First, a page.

Thursday, January 21, 2016

Fast Tempos and Digital Transformation

What matters most is the tempo of change.” ~ John Boyd

Few businesses would argue that data collection and analytics are not important to their current and future success.  Data can provide situational awareness, enhanced customer service and more personalized experiences.  It also supports vigilance and the ability to recognize both problems and opportunities early.  The problem, however, is not many enterprises can act on the data fast enough to matter.

In most companies, organizational structures, decision-making processes, business models and business cultures aren’t nimble enough to change at a tempo fast enough to capture competitive opportunities and respond to challenges.  In today’s world of digital transformation and fast changing mobile and online consumer behaviors (see Cutting Through Chaos in the Age of Mobile Me), businesses must be as nimble as their customers, or they risk losing market share to a nimbler competitor.

The First Law of Thermodynamics states, "energy can be changed from one form to another, but it cannot be created or destroyed.”  In a business context that means if energy is being used to resist change, then it is not available for making change.  Change is difficult.  The default mode for most organizations and people is to resist change.  In order to overcome this resistance, a new reality must be created.

Companies need to transform in order to minimize resistance and reward behaviors and environments that support a fast tempo of change.  Companies that can support a fast tempo of change have a big competitive advantage, while those that can’t risk obsolescence.

The military strategist John Boyd found some fighter planes with poorer performance numbers on paper were actually better in competition because they could transition at a faster tempo.  The ability to change directions quickly trumped speed and performance.  There are lessons there for businesses.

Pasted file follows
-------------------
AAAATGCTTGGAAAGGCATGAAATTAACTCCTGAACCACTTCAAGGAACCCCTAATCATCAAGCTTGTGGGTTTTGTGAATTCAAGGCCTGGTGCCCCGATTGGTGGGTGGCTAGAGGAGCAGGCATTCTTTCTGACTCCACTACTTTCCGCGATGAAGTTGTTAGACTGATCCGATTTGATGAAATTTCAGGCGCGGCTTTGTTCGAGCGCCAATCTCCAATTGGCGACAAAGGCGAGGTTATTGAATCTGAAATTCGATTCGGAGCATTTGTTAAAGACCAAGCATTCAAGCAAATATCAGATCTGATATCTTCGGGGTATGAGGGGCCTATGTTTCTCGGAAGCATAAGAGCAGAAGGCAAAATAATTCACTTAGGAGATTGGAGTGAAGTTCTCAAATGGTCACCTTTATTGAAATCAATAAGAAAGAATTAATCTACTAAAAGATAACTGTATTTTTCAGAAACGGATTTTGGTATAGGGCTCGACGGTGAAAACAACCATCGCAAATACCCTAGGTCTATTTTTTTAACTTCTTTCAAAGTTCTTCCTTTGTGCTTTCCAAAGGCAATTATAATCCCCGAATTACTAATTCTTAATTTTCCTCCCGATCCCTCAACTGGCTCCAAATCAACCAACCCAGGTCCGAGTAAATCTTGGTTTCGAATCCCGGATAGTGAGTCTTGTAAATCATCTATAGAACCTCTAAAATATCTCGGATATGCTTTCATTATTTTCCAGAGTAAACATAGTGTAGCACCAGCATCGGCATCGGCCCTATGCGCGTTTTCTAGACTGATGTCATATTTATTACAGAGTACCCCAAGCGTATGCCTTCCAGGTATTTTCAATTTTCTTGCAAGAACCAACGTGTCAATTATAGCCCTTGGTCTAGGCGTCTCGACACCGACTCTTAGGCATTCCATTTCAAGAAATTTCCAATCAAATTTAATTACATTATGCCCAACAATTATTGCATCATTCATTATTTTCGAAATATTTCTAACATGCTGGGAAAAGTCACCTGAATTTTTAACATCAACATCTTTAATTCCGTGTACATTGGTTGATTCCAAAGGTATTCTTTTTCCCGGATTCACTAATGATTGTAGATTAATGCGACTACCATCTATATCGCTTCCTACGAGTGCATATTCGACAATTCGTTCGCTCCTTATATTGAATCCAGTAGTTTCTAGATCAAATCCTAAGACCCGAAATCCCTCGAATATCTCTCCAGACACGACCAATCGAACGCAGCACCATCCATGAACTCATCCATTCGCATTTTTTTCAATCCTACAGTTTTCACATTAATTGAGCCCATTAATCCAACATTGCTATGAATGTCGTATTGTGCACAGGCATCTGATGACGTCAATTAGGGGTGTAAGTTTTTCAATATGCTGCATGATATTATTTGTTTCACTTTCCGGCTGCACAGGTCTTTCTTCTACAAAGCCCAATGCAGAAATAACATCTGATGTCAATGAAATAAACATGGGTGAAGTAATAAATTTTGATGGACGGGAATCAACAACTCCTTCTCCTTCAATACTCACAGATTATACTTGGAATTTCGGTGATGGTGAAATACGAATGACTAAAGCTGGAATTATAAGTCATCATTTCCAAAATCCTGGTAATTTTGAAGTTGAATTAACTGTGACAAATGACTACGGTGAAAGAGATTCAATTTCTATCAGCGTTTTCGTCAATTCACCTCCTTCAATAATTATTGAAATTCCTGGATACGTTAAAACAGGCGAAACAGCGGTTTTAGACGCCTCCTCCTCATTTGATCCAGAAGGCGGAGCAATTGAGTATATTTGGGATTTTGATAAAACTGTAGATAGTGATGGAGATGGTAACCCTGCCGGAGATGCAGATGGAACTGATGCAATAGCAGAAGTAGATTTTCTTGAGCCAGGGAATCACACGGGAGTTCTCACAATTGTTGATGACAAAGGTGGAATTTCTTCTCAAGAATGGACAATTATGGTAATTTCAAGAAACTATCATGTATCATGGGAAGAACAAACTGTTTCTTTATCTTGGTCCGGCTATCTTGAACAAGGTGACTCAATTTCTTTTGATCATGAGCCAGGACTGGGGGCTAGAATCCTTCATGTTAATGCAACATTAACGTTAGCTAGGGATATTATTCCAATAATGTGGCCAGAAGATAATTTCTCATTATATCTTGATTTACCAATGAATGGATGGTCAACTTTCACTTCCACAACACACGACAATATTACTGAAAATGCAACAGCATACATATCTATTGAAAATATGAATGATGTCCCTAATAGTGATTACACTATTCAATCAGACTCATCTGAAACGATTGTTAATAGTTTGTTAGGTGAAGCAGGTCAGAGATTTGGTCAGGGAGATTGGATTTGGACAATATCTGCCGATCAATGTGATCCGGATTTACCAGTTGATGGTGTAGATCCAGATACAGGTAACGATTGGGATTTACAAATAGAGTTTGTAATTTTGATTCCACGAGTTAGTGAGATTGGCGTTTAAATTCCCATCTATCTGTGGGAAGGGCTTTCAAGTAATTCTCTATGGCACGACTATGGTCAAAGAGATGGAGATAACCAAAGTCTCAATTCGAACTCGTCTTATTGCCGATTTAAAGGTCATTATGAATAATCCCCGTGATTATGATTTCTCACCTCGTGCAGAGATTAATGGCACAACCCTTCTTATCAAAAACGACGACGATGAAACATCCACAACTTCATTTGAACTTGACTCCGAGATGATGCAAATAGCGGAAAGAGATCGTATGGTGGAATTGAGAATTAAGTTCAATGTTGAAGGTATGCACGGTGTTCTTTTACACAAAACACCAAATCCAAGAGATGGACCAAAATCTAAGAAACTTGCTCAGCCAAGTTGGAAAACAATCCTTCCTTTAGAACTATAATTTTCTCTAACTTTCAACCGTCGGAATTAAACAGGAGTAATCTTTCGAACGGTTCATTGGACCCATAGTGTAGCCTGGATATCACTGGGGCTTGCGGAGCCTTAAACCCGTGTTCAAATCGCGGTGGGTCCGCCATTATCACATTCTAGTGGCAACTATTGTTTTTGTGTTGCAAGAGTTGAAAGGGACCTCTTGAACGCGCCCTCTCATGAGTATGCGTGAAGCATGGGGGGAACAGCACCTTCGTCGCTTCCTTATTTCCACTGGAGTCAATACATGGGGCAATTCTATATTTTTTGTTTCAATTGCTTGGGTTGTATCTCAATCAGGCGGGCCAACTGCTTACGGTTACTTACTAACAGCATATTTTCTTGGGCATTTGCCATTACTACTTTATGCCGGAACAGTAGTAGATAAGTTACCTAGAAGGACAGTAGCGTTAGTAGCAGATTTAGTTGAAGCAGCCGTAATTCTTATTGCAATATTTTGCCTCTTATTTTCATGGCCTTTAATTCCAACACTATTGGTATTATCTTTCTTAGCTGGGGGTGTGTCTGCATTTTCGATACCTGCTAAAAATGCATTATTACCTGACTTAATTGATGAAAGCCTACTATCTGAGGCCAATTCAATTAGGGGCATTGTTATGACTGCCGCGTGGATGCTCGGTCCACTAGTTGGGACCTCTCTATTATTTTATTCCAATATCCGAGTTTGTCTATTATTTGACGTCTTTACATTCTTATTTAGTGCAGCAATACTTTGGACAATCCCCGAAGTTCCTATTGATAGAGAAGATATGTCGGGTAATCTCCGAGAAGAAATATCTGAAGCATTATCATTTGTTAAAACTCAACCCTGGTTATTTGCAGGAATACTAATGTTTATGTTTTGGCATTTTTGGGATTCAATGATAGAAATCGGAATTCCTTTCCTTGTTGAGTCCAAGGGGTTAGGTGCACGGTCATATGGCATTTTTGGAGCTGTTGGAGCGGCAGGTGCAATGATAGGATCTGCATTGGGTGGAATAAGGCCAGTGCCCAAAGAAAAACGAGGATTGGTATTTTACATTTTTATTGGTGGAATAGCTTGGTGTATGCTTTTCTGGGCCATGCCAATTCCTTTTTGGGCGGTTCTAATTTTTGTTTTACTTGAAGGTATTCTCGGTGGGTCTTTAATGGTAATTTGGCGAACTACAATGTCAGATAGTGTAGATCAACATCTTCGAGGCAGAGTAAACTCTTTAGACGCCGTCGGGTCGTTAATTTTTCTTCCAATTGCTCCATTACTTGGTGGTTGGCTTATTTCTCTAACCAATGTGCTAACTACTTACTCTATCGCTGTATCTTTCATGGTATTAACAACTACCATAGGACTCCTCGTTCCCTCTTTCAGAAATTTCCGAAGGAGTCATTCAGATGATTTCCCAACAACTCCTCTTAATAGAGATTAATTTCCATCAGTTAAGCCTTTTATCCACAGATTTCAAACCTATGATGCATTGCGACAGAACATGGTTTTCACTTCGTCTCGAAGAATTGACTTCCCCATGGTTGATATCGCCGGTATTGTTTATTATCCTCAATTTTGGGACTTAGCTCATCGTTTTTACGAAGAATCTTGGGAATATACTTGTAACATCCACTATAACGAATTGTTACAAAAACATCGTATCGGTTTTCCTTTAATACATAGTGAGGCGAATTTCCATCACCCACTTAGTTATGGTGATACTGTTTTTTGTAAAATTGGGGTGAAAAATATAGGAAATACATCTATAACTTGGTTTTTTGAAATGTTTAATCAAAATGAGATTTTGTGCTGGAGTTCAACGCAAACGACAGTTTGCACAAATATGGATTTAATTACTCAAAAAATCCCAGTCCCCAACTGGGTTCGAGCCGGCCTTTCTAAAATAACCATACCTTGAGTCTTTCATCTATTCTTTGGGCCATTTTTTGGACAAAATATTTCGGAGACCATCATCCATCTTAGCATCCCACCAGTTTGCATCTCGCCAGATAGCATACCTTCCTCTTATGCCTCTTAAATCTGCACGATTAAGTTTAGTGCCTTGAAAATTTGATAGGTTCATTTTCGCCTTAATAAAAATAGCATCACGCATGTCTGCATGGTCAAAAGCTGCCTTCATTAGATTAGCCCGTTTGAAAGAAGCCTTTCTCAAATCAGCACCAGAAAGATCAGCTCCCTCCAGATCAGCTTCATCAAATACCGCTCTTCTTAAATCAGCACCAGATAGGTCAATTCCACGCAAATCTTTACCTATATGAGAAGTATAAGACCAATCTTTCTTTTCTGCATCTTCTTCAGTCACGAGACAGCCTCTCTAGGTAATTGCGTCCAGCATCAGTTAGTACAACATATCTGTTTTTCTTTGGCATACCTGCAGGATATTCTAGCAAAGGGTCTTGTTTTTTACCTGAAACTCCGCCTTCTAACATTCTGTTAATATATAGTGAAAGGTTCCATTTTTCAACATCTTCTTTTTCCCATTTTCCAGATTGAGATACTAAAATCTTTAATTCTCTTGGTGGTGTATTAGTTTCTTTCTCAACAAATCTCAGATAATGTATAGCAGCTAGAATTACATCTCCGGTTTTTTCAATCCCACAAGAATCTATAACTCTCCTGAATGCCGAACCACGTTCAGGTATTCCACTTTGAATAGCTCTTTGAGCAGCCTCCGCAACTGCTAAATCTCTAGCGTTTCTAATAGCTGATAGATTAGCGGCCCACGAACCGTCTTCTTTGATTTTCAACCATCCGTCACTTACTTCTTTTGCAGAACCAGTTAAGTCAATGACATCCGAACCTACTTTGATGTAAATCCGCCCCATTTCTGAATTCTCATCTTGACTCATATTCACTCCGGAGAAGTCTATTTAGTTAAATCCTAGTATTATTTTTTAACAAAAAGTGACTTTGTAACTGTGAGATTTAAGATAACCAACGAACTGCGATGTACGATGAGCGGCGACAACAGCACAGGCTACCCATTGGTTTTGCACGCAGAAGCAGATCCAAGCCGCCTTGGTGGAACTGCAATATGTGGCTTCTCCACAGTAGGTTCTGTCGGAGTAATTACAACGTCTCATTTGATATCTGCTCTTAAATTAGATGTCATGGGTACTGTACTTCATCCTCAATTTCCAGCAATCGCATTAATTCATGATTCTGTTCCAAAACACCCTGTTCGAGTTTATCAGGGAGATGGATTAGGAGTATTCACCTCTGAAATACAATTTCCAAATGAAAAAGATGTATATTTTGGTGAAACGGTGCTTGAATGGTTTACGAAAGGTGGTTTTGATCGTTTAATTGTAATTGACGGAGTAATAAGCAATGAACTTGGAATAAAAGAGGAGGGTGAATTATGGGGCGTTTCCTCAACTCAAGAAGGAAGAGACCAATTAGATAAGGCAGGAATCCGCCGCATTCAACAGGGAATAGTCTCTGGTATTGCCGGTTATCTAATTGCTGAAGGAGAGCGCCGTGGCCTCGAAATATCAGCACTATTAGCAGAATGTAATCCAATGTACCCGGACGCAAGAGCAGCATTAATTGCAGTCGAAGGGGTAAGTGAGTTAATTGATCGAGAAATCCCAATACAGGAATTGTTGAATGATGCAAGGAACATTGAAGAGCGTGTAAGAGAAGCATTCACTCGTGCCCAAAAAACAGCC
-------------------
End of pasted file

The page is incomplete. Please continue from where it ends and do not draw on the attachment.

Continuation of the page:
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Kevin Benedict
Writer, Speaker, Analyst and World Traveler
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***Full Disclosure: These are my personal opinions. No company is silly enough to claim them. I am a mobility and digital transformation analyst, consultant and writer. I work with and have worked with many of the companies mentioned in my articles.

Tuesday, January 19, 2016

Mobile and IoT Technologies are Inside the Curve of Human Time

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Kevin Benedict
Writer, Speaker, Analyst and World Traveler
View my profile on LinkedIn
Follow me on Twitter @krbenedict
Subscribe to Kevin'sYouTube Channel
Join the Linkedin Group Strategic Enterprise Mobility
Join the Google+ Community Mobile Enterprise Strategies

***Full Disclosure: These are my personal opinions. No company is silly enough to claim them. I am a mobility and digital transformation analyst, consultant and writer. I work with and have worked with many of the companies mentioned in my articles.

Friday, January 15, 2016

The Role of Sensors, Real-Time BI, Big Data and Personalization in Mobile Commerce: The Report and the Video

I just completed a video that accompanies my latest research on mobile consumer behaviors, and the strategies retailers must implement.  If you design, develop or deploy customer facing apps, this content is relevant and important.


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Kevin Benedict
Writer, Speaker, Analyst and World Traveler
View my profile on LinkedIn
Follow me on Twitter @krbenedict
Subscribe to Kevin'sYouTube Channel
Join the Linkedin Group Strategic Enterprise Mobility
Join the Google+ Community Mobile Enterprise Strategies

***Full Disclosure: These are my personal opinions. No company is silly enough to claim them. I am a mobility and digital transformation analyst, consultant and writer. I work with and have worked with many of the companies mentioned in my articles.

Tuesday, January 12, 2016

Human Thinking vs Technology - Digital Intrusions

In a world filled with millions of instances of hyper-stimulating digital content - thinking, learning and the development of intellectual assets suffer.  In a recent article I authored titled, It’sTime to Make Technology Disappear, I shared that technology has increasingly become a hindrance to my thinking, a distraction to thoughtful, productive work. I love technology, but it has reached the point where it has overwhelmed my senses, and I doubt I am the only one.

Thoughtful thinking, and by that I mean thinking that utilizes analysis, comparisons, judgment, creativity, planning, forecasting and imagining requires dedicated time to ponder, formulate and connect ideas and thoughts.  These activities require a mental focus void of interruptions.